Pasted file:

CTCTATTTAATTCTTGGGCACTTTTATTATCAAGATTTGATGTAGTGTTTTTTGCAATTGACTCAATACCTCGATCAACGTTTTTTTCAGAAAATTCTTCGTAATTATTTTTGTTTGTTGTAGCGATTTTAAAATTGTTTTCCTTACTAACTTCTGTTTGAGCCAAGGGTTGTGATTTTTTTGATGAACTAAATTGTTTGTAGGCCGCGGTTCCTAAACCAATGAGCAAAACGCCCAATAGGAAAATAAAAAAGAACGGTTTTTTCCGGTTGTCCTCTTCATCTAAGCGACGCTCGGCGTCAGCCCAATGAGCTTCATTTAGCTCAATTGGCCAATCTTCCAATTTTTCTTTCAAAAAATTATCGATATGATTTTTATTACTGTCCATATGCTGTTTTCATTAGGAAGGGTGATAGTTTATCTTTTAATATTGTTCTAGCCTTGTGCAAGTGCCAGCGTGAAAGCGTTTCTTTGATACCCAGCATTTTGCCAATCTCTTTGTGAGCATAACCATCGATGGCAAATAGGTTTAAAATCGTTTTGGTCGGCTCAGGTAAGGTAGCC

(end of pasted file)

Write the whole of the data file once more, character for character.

CTCTATTTAATTCTTGGGCACTTTTATTATCAAGATTTGATGTAGTGTTTTTTGCAATTGACTCAATACCTCGATCAACGTTTTTTTCAGAAAATTCTTCGTAATTATTTTTGTTTGTTGTAGCGATTTTAAAATTGTTTTCCTTACTAACTTCTGTTTGAGCCAAGGGTTGTGATTTTTTTGATGAACTAAATTGTTTGTAGGCCGCGGTTCCTAAACCAATGAGCAAAACGCCCAATAGGAAAATAAAAAAGAACGGTTTTTTCCGGTTGTCCTCTTCATCTAAGCGACGCTCGGCGTCAGCCCAATGAGCTTCATTTAGCTCAATTGGCCAATCTTCCAATTTTTCTTTCAAAAAATTATCGATATGATTTTTATTACTGTCCATATGCTGTTTTCATTAGGAAGGGTGATAGTTTATCTTTTAATATTGTTCTAGCCTTGTGCAAGTGCCAGCGTGAAAGCGTTTCTTTGATACCCAGCATTTTGCCAATCTCTTTGTGAGCATAACCATCGATGGCAAATAGGTTTAAAATCGTTTTGGTCGGCTCAGGTAAGGTAGCC